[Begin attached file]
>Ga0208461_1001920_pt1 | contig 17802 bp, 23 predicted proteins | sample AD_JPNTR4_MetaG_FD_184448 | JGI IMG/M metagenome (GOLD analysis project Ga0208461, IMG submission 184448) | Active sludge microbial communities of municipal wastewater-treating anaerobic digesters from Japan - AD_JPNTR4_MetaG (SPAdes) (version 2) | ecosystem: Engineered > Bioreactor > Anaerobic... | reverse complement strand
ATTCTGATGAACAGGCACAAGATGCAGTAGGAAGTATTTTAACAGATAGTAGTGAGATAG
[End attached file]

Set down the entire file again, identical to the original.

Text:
>Ga0208461_1001920_pt1 | contig 17802 bp, 23 predicted proteins | sample AD_JPNTR4_MetaG_FD_184448 | JGI IMG/M metagenome (GOLD analysis project Ga0208461, IMG submission 184448) | Active sludge microbial communities of municipal wastewater-treating anaerobic digesters from Japan - AD_JPNTR4_MetaG (SPAdes) (version 2) | ecosystem: Engineered > Bioreactor > Anaerobic... | reverse complement strand
ATTCTGATGAACAGGCACAAGATGCAGTAGGAAGTATTTTAACAGATAGTAGTGAGATAG